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Should I try collaborative law with abusive ex?

(6 Posts)
queenofdenial2009 Thu 13-Aug-09 16:56:32

A few weeks ago DD (4) and I left my emotionally abusive and controlling ex - note on the table, bags packed and disappeared. The reason I did it this way was because he is so controlling and I was very scared as to how he might react. Previously he's ranted and raved, not let me sleep, followed me round the house until I gave in and agreed with him. Some of you know my story and it culminated in me collapsing and spending a month in hospital with a stress-related condition.

I was expecting him to go nuts, really angry and genuinely wasn't sure if he'd be violent. But it was the opposite - two very polite text messages in the first week hoping I was OK. Second week he started seeing DD and my solicitor advised levels of contact. It's only been a handful of times, but he's been late or changed the times on virtually every visit and said I was over-reacting and being unreasonable when I asked him to be punctual. On yesterday's visit, he got a friend of hers round and went to his office to work.

Now he wants to try collaborative law - you and your solicitors sit round a table and mutually agree contact, property and finances. The benefits are it's quicker, a lot cheaper and less adverserial. My questions is should I do this or is it him playing more games?

mrsboogie Thu 13-Aug-09 18:50:36

I would be suspicious - the being late and messing with the times are subtle (ish) attempts at control. You have gotten out of his clutches so to speak so he probably thinks he will have to be a bit clever and play the long game if he is going to get one over on you. Especially if other people are involved and likely to hear about what he is up to.

Sorry - not very positive but I wouldn't let my guard down for a second and would always be on the lookout.

well done for getting out and giving your DD a chance of a better life. smile

Hassled Thu 13-Aug-09 19:03:36

If you try it and realise a bit down the line that he's playing games, are you able to withdraw and go the more conventional route? If it's quicker and cheaper etc it's worth considering, but you'd have to tread very carefully indeed. Would you be able to bring a tough-minded friend along to the sessions to view things objectively for you?

PerArduaThinksFucktheDM Thu 13-Aug-09 19:09:12

Approach with deep suspicion IMO - he's emotionally abusive and he's probably working out how best to twist things.

How adversarial would things be solicitor to solicitor anyway?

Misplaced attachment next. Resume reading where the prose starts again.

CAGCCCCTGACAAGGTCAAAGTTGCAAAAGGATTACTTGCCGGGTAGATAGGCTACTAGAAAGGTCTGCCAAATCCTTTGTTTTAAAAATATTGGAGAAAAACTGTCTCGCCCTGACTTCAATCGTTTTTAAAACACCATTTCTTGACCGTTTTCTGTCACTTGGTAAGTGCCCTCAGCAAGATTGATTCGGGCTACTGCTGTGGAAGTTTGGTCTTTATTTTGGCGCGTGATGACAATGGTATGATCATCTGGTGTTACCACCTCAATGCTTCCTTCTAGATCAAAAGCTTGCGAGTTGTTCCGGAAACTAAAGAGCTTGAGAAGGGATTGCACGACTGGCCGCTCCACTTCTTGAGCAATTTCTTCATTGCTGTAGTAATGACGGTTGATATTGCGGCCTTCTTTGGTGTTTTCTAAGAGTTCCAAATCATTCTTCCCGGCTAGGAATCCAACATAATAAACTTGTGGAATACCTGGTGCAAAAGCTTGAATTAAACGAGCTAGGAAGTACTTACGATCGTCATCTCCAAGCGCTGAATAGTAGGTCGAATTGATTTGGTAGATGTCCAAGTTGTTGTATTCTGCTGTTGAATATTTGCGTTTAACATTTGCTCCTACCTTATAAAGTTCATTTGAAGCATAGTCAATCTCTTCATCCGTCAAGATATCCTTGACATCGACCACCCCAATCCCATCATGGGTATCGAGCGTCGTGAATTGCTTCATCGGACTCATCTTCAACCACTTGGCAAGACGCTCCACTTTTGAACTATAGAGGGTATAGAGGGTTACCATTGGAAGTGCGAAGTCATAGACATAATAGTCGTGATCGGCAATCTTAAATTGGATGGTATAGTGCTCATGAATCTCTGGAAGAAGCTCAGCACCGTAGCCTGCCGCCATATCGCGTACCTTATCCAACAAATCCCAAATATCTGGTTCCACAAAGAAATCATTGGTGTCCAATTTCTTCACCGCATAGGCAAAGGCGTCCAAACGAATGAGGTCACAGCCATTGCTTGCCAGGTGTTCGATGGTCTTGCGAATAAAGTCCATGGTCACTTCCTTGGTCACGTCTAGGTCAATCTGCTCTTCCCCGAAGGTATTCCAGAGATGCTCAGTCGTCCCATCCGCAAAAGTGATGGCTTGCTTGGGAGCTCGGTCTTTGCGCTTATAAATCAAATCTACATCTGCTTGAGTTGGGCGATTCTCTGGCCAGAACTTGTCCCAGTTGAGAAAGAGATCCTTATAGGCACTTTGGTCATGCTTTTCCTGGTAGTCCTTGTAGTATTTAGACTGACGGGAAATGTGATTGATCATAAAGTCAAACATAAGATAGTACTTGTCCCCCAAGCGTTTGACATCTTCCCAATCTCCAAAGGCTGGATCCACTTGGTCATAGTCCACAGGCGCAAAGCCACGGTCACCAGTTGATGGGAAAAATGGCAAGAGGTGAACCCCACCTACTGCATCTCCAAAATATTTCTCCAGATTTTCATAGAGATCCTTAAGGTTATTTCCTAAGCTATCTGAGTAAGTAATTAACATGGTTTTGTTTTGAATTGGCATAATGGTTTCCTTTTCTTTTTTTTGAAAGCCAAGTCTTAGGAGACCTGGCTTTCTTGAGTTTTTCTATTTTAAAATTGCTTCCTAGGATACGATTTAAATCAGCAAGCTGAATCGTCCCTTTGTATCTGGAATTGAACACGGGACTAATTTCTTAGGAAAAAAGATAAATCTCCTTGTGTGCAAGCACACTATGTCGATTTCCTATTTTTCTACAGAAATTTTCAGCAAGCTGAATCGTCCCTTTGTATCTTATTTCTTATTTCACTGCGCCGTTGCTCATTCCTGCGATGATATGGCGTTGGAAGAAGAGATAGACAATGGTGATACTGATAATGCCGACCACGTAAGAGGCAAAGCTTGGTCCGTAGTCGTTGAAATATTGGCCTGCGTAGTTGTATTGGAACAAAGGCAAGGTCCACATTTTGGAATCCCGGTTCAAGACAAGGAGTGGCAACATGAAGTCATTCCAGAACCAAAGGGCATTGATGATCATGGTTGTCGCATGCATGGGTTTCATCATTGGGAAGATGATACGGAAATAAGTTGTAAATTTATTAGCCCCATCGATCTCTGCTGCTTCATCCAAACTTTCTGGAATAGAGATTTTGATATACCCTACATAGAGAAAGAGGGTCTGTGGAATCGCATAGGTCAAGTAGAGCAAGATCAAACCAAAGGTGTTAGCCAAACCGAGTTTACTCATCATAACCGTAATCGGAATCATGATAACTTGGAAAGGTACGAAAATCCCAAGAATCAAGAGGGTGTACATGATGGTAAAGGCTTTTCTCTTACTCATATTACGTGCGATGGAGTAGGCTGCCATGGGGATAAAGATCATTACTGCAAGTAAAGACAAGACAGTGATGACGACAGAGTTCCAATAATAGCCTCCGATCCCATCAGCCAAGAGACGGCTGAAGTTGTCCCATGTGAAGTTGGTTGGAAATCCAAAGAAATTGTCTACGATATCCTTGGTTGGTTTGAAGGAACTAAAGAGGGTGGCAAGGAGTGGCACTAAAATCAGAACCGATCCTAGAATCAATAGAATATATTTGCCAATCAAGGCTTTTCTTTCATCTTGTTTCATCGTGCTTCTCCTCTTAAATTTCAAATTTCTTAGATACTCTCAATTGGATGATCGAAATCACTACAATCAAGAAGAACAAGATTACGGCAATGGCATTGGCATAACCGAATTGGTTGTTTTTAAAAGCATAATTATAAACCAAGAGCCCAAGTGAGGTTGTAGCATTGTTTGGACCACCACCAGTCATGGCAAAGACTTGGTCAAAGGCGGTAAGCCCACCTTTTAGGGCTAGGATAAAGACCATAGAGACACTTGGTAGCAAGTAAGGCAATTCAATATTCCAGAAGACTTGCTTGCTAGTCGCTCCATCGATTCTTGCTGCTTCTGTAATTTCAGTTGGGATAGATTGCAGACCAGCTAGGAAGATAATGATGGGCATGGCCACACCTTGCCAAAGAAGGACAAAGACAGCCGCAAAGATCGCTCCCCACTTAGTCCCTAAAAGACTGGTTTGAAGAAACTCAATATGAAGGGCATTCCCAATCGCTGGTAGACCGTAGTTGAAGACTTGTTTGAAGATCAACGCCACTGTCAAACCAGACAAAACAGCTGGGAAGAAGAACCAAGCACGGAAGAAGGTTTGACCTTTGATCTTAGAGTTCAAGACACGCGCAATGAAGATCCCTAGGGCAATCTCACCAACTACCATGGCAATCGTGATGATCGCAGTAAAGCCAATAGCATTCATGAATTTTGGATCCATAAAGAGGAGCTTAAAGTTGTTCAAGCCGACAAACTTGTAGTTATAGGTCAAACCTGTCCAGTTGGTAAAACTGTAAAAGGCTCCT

Been following your story btw - Well Done smile

queenofdenial2009 Fri 14-Aug-09 20:47:37

Thanks, and I am suspicious. I've been reading up about collaborative law and some recommend it in abusive relationships and some don't. The idea is that you act like adults and keep it factual; this part appeals to me and having a solicitor there would make me feel a bit stronger about the things that I think need to be said. I've realised that part of the reason I'm getting wound up is that he's telling me I'm unreasonable and over-reacting which is the game he's been playing for years. He may think that, but I don't need to know anymore, it's not relevant.

The advantage would be that it would be over quicker and I do want to limit the length of time he can keep contacting me and expecting me to engage.

You have an initial meeting with solicitors and then decide if you go ahead this way. It's only if it breaks down during the actual process that you have to get new solicitors. Mine specialise in domestic abuse and family law, so I would be loathe to start again.

I know his motives are ulterior, but I just wonder if I can also gain from doing it this way. I think I'll also find it easier to rebuild my self-esteem if I can stand up to him a bit now, which is something I've never really been able to do.

SolidGoldBrass Sat 15-Aug-09 01:31:13

I think this might be as bad an idea as couple-counselling when one partner is abusive. I think collaborative law is probably designed for separating couples who are both basically decent human beings who are just not suited to one another - it would probably work in cases of straightforward infidelity as well. What he's after is getting some Authority to agree with him that you are over-reacting, and a silly bitch with a stick up her arse, and he is ever so reasonable - look! He's offered to do the collaborative legal thing and the dreadful unreasonable whiny XW won't co-operate. Of course, it may backfire all over his arse if the professionals in charge of the proceedings have experience of dealing with abusers. I suggest you contact women's aid or refuge or a similar organisation for advice and support. Best of luck and well done for binning the knobber.

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